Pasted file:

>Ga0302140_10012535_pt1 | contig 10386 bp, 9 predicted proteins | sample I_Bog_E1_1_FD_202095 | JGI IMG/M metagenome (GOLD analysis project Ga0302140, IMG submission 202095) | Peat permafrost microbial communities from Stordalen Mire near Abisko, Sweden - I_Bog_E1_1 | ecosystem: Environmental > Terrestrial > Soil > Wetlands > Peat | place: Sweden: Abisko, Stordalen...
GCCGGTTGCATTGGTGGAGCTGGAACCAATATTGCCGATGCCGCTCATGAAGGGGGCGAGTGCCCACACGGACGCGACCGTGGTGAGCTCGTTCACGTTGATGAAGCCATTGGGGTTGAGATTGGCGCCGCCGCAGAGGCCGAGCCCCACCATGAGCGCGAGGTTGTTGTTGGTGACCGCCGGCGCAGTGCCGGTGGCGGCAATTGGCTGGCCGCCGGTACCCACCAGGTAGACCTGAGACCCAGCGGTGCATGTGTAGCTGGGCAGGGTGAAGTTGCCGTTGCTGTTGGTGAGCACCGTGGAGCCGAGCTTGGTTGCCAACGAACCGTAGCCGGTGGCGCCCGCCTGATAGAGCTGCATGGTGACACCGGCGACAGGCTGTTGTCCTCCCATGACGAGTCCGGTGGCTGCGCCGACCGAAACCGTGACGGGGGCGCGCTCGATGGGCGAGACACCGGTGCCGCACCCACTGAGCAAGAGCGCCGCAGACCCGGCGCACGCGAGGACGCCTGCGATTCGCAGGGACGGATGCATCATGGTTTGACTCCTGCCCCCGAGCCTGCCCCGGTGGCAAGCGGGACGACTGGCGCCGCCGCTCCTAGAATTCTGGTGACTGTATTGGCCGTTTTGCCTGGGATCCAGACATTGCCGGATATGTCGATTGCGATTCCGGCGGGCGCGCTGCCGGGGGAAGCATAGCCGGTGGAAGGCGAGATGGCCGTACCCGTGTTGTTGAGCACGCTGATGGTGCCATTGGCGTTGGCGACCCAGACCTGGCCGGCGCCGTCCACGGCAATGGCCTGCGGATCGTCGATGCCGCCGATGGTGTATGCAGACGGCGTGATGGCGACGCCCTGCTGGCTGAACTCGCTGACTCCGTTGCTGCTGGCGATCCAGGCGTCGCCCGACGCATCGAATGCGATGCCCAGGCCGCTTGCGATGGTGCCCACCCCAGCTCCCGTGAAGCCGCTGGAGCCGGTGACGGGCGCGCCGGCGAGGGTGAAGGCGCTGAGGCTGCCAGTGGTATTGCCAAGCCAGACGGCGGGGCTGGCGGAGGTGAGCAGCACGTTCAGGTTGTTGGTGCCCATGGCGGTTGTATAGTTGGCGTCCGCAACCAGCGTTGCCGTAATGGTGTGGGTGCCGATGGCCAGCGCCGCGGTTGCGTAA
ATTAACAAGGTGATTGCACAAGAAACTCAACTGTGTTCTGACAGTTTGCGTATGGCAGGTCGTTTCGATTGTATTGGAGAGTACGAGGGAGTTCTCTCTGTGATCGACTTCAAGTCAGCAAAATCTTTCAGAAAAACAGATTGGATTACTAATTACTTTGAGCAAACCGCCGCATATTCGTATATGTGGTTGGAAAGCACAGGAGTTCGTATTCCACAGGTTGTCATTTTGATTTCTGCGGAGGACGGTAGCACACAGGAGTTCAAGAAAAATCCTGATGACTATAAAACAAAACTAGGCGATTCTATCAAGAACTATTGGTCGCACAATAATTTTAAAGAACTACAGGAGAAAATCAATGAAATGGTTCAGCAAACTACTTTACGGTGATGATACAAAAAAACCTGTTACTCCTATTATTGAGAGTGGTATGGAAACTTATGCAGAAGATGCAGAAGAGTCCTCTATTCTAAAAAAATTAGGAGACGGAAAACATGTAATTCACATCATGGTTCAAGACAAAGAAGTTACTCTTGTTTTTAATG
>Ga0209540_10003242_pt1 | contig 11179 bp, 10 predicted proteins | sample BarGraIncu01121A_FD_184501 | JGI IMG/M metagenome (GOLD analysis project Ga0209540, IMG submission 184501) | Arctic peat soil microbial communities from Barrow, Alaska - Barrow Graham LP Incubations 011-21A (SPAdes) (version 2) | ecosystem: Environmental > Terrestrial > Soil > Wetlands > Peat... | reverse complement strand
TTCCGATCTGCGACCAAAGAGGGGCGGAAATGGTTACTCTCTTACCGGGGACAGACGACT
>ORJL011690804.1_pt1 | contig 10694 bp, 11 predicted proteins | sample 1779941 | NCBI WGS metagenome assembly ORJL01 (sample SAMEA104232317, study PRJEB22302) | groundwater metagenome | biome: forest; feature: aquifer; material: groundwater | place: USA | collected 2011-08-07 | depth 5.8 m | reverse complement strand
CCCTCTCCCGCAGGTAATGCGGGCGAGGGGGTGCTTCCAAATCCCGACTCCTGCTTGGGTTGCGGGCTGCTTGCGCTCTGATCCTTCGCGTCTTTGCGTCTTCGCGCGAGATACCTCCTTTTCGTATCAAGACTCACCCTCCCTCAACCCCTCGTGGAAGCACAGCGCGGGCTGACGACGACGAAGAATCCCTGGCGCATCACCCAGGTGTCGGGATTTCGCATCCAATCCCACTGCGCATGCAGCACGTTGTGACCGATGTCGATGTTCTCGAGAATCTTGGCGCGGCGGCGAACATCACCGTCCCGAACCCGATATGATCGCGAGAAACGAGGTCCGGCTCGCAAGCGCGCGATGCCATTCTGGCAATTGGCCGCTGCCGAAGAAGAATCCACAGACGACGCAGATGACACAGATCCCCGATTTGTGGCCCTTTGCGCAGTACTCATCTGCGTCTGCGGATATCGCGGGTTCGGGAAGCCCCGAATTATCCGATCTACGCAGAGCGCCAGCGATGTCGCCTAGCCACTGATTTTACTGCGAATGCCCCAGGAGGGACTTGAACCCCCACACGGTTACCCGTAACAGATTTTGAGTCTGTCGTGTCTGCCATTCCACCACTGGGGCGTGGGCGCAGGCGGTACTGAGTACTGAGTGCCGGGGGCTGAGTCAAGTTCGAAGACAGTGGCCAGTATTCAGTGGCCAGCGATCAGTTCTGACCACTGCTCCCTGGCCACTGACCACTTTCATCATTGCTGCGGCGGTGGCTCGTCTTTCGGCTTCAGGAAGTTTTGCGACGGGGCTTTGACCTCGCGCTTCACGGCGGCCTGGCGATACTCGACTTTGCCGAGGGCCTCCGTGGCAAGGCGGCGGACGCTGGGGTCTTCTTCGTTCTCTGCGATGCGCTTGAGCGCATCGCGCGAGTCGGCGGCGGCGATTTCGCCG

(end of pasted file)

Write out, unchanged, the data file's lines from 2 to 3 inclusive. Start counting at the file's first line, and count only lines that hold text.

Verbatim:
GCCGGTTGCATTGGTGGAGCTGGAACCAATATTGCCGATGCCGCTCATGAAGGGGGCGAGTGCCCACACGGACGCGACCGTGGTGAGCTCGTTCACGTTGATGAAGCCATTGGGGTTGAGATTGGCGCCGCCGCAGAGGCCGAGCCCCACCATGAGCGCGAGGTTGTTGTTGGTGACCGCCGGCGCAGTGCCGGTGGCGGCAATTGGCTGGCCGCCGGTACCCACCAGGTAGACCTGAGACCCAGCGGTGCATGTGTAGCTGGGCAGGGTGAAGTTGCCGTTGCTGTTGGTGAGCACCGTGGAGCCGAGCTTGGTTGCCAACGAACCGTAGCCGGTGGCGCCCGCCTGATAGAGCTGCATGGTGACACCGGCGACAGGCTGTTGTCCTCCCATGACGAGTCCGGTGGCTGCGCCGACCGAAACCGTGACGGGGGCGCGCTCGATGGGCGAGACACCGGTGCCGCACCCACTGAGCAAGAGCGCCGCAGACCCGGCGCACGCGAGGACGCCTGCGATTCGCAGGGACGGATGCATCATGGTTTGACTCCTGCCCCCGAGCCTGCCCCGGTGGCAAGCGGGACGACTGGCGCCGCCGCTCCTAGAATTCTGGTGACTGTATTGGCCGTTTTGCCTGGGATCCAGACATTGCCGGATATGTCGATTGCGATTCCGGCGGGCGCGCTGCCGGGGGAAGCATAGCCGGTGGAAGGCGAGATGGCCGTACCCGTGTTGTTGAGCACGCTGATGGTGCCATTGGCGTTGGCGACCCAGACCTGGCCGGCGCCGTCCACGGCAATGGCCTGCGGATCGTCGATGCCGCCGATGGTGTATGCAGACGGCGTGATGGCGACGCCCTGCTGGCTGAACTCGCTGACTCCGTTGCTGCTGGCGATCCAGGCGTCGCCCGACGCATCGAATGCGATGCCCAGGCCGCTTGCGATGGTGCCCACCCCAGCTCCCGTGAAGCCGCTGGAGCCGGTGACGGGCGCGCCGGCGAGGGTGAAGGCGCTGAGGCTGCCAGTGGTATTGCCAAGCCAGACGGCGGGGCTGGCGGAGGTGAGCAGCACGTTCAGGTTGTTGGTGCCCATGGCGGTTGTATAGTTGGCGTCCGCAACCAGCGTTGCCGTAATGGTGTGGGTGCCGATGGCCAGCGCCGCGGTTGCGTAA
ATTAACAAGGTGATTGCACAAGAAACTCAACTGTGTTCTGACAGTTTGCGTATGGCAGGTCGTTTCGATTGTATTGGAGAGTACGAGGGAGTTCTCTCTGTGATCGACTTCAAGTCAGCAAAATCTTTCAGAAAAACAGATTGGATTACTAATTACTTTGAGCAAACCGCCGCATATTCGTATATGTGGTTGGAAAGCACAGGAGTTCGTATTCCACAGGTTGTCATTTTGATTTCTGCGGAGGACGGTAGCACACAGGAGTTCAAGAAAAATCCTGATGACTATAAAACAAAACTAGGCGATTCTATCAAGAACTATTGGTCGCACAATAATTTTAAAGAACTACAGGAGAAAATCAATGAAATGGTTCAGCAAACTACTTTACGGTGATGATACAAAAAAACCTGTTACTCCTATTATTGAGAGTGGTATGGAAACTTATGCAGAAGATGCAGAAGAGTCCTCTATTCTAAAAAAATTAGGAGACGGAAAACATGTAATTCACATCATGGTTCAAGACAAAGAAGTTACTCTTGTTTTTAATG